Telling family and friends about a new relationship always comes with its own worries and concerns. Will they like the person? Will they approve of my choice? Will they get along? Thinking about these things can be nerve-wracking and anxiety-inducing for many couples but for interracial couples, many of these emotions and concerns are amplified. In addition to the learning experience that is a new relationship, those in an interracial relationship often face the added challenge of adapting to and learning about different backgrounds and cultures that differ from their own. They are handed the unavoidable responsibility of normalizing interracial relationships in the eyes of a still somewhat-segregated society.
Interracial relationships are becoming increasingly common but that does not negate the fact that some people still hold prejudice against those that are in them. From judgmental stares to voiced comments, it is clear some people are still getting used to the concept of such integration.
Nisa Seals, a black senior at APU majoring in marketing, is in a romantic relationship with Joey Walsh, a white sophomore studying psychology. Seals stated that though she often doesn’t acknowledge or even notice it, she will occasionally see someone stare at the couple.
“Every once and again I’ll notice someone kind of look, especially when it comes to African-American males,” Seals said. “They look at me, then they’ll look at him.”
Though the majority of those around them are supportive, Seals went on to say that the couple has experienced a bit of backlash in regards to their relationship.
“I have recently gotten into some heated discussions with people about interracial relationships,” she shared. “I don’t think it affects us [me and Joey] directly together but it affects me because I find myself more and more having to defend interracial relationships and us.”
In today’s climate, with the heavy presence of “us versus them” in terms of race, it can be difficult to even know where to begin to remedy such an issue, especially when in a relationship. Seals and Walsh propose constant communication as a solution, saying that conversation about difficult topics and gaining an understanding of the other’s point of view is key.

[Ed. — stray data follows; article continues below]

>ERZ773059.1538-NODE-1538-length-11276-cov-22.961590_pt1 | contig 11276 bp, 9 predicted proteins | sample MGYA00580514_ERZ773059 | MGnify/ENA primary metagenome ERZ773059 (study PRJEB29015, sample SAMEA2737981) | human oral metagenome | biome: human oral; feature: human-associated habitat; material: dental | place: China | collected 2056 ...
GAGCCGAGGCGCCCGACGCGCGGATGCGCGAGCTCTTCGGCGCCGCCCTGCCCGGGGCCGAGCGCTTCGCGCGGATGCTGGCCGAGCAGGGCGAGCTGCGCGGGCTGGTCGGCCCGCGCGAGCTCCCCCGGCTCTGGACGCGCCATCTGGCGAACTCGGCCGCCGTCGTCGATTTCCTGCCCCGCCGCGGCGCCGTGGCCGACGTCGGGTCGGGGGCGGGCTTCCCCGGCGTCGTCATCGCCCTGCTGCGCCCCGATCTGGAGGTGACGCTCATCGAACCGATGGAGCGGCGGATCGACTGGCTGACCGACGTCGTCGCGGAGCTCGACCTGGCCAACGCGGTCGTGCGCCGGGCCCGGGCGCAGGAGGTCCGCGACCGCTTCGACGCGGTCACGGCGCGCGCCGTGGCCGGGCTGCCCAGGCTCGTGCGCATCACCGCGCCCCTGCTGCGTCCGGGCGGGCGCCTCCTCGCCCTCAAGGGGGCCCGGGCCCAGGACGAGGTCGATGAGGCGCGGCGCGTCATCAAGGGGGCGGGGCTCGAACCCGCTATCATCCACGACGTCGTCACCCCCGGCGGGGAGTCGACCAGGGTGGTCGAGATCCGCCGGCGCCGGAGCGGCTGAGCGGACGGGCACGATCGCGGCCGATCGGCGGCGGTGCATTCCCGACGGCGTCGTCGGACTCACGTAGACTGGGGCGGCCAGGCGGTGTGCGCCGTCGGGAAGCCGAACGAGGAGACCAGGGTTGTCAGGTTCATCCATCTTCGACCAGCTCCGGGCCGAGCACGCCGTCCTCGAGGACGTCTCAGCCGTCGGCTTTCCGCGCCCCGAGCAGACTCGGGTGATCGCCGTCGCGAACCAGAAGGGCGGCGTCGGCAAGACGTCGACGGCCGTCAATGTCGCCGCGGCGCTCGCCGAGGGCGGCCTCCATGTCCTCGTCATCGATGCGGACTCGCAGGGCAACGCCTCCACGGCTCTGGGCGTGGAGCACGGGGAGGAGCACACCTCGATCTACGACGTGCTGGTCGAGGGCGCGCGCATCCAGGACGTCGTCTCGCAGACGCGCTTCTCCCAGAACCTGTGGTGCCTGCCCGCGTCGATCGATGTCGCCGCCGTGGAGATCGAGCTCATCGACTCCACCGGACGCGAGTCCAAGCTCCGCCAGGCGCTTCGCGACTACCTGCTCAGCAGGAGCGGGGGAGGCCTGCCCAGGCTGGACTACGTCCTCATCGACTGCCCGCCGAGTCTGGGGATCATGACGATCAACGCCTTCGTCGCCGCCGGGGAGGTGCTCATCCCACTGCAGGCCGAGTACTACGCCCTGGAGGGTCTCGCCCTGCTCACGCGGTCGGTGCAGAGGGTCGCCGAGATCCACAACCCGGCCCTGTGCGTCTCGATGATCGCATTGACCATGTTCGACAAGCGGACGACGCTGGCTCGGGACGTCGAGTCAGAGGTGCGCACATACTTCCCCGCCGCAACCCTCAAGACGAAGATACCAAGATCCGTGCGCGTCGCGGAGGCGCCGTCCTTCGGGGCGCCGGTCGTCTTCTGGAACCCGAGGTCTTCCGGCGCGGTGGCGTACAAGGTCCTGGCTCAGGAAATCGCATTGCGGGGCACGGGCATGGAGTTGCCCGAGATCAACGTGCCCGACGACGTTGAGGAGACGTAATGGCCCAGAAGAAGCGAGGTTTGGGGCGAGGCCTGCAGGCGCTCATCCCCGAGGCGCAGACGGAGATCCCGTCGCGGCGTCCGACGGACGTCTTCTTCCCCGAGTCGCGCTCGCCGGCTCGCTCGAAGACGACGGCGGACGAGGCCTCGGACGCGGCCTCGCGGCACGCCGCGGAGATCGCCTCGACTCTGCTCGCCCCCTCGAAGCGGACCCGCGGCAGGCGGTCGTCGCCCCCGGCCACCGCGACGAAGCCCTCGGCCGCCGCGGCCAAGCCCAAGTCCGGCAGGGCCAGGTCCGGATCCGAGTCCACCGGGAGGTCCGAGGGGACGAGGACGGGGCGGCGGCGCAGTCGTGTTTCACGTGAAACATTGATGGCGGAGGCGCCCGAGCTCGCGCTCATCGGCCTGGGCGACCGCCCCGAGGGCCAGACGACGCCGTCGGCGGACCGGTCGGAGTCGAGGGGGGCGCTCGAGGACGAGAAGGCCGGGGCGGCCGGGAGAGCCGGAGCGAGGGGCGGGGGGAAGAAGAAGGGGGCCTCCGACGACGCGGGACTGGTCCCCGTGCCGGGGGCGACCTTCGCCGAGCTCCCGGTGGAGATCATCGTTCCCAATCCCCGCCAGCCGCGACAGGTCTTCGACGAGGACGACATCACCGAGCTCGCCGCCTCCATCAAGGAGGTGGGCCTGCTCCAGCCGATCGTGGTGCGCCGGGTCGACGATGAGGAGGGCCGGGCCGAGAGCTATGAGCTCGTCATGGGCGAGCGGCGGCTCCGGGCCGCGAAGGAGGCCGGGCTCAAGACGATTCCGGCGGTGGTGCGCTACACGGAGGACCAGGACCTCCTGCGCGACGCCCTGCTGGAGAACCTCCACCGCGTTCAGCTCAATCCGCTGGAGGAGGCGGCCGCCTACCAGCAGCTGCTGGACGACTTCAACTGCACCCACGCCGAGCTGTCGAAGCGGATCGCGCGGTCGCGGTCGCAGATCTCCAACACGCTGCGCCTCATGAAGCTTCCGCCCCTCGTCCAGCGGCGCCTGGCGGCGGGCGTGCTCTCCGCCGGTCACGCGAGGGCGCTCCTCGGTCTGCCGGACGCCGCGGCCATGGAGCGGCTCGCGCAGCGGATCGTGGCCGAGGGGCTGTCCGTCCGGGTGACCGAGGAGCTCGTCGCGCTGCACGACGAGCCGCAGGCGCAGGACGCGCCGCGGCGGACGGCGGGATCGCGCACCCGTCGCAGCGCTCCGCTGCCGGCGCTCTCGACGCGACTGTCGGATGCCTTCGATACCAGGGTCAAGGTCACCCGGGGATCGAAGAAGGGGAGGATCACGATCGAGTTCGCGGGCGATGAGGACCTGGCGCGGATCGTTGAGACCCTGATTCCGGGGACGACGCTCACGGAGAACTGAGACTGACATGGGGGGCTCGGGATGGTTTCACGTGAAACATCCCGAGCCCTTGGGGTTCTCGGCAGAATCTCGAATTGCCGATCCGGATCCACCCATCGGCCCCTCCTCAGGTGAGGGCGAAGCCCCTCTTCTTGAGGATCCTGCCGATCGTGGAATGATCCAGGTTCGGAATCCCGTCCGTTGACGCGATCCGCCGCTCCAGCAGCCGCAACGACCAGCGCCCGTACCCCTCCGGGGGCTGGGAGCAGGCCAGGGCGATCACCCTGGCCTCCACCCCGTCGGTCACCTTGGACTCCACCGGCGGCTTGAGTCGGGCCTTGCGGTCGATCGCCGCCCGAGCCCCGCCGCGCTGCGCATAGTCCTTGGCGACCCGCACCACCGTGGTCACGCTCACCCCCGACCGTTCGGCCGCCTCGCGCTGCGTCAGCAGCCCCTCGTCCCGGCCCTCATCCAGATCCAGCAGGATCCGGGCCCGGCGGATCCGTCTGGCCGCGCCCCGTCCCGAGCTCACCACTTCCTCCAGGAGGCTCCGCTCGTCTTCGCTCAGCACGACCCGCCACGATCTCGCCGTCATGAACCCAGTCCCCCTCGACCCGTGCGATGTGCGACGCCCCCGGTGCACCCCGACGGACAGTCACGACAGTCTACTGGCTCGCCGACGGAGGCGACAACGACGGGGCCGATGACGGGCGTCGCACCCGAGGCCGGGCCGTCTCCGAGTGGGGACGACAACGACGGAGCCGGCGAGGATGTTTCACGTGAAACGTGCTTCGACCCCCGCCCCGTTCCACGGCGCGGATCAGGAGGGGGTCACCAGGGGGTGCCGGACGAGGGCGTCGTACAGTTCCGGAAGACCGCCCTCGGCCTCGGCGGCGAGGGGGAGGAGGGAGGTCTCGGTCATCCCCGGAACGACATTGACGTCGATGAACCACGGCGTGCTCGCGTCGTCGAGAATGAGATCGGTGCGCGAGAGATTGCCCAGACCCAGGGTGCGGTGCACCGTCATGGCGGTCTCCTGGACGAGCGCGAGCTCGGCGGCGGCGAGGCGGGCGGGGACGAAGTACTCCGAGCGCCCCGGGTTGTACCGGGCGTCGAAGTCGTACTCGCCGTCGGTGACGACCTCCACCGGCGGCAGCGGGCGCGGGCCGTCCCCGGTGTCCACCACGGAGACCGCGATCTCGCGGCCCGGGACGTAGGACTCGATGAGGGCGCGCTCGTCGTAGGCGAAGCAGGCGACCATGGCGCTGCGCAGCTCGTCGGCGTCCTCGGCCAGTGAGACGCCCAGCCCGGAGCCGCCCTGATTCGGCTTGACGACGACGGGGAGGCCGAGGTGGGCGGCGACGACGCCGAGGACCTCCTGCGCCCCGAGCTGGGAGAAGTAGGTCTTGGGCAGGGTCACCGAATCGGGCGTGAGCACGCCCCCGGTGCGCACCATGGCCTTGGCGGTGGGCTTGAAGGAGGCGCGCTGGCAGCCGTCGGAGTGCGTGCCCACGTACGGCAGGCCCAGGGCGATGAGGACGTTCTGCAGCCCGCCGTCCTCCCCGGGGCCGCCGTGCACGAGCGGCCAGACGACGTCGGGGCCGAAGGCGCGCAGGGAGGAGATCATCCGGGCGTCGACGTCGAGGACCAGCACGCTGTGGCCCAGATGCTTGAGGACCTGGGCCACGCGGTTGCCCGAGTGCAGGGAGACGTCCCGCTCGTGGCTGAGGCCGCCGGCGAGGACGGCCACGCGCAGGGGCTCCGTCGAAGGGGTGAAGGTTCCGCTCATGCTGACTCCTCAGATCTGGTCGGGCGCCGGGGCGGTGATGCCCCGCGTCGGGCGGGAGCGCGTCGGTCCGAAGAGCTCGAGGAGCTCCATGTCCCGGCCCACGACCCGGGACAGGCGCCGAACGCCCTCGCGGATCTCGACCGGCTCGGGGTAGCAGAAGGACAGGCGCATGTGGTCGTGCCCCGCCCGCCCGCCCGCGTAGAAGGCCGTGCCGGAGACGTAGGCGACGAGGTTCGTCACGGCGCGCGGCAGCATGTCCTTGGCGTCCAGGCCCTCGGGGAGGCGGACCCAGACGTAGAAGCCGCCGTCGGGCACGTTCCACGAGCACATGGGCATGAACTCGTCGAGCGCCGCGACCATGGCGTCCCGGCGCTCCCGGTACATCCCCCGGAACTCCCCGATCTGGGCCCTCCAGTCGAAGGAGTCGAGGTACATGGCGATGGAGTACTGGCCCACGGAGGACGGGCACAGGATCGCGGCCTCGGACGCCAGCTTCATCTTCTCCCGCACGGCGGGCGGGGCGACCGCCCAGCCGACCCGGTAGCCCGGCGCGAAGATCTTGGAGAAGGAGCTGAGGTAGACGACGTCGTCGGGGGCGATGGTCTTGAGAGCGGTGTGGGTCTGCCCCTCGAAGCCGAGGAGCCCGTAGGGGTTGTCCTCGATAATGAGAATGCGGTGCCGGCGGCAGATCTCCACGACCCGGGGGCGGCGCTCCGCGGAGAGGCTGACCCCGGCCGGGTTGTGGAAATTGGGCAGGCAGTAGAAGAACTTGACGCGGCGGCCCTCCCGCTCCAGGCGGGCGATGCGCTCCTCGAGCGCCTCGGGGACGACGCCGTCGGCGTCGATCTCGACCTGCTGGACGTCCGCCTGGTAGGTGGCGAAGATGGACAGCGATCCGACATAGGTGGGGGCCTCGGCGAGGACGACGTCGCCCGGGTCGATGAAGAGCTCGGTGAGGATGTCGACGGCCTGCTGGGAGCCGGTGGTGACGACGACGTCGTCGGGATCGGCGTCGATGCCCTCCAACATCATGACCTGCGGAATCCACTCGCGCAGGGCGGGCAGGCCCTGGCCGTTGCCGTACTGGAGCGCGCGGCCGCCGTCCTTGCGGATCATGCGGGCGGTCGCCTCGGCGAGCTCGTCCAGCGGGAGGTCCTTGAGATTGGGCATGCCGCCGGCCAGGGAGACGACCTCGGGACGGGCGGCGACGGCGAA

Similarly, Michelle Ortiz, a Hispanic senior studying communication at APU, is in a relationship with German citizen Daniel Siebert. Though Siebert speaks fluent English, the occasional language barrier still exists, and is occasionally accompanied by a cultural barrier. Ortiz stated that being open, asking questions about the other’s culture and finding shared hobbies or activities helps them maintain their relationship and overcome any obstacles that may be faced because of cultural or racial differences. Though these hardships do exist, there are innumerable positives that make any sort of negative seem insignificant.
Ortiz shared her feelings about the benefits of being in an interracial, intercultural relationship.
“We each bring something different to the plate,” she said. “He has shown me German music, food and different aspects of their culture. I think it’s really cool learning about a completely different culture than we’re used to.”
Intercultural relationships enable us to broaden our perspective and worldview. A person can gain an in-depth experience of different walks of life, customs, and norms by having a close relationship with someone outside of his or her usual scope.
Similarly, Walsh expressed, “Being in an interracial relationship, you get to experience both cultures at the same time and really get to see how amazing they are. When you put them together, it can be something even better.”
Seals agreed saying, “I learn a lot more about both sides of my own culture and his from him.”
Instead of segregating ourselves by race, we should be appreciating and learning from those around us with different stories, backgrounds and cultures. Each person has something different to offer which allows us to grow as we are able to more closely view one another’s experiences; quite often, the result will be something much greater than that which arises from us remaining in our comfort zones. Such relationships allow us to discover and understand more about ourselves and others which aids in perpetuating the true understanding and cordial relations we desire to see in our society and everyday lives.
Lastly, the couples offered some advice for those in interracial relationships that may be faced with obstacles.
“If you guys really care about each other, then don’t care about what other people think,” Seals said. “I know that can be hard, especially when it comes to the family aspect of it, because you want your family to be accepting of whom you choose to love; but at the end of the day…they’re going to have to get over it or get used to it.”
Overall, race, background, culture or the like should not matter as long as the two people in the relationship care about each other. We cannot expect any change, normalization or bridges to be built until we first work on our minds and hearts in regards to one another.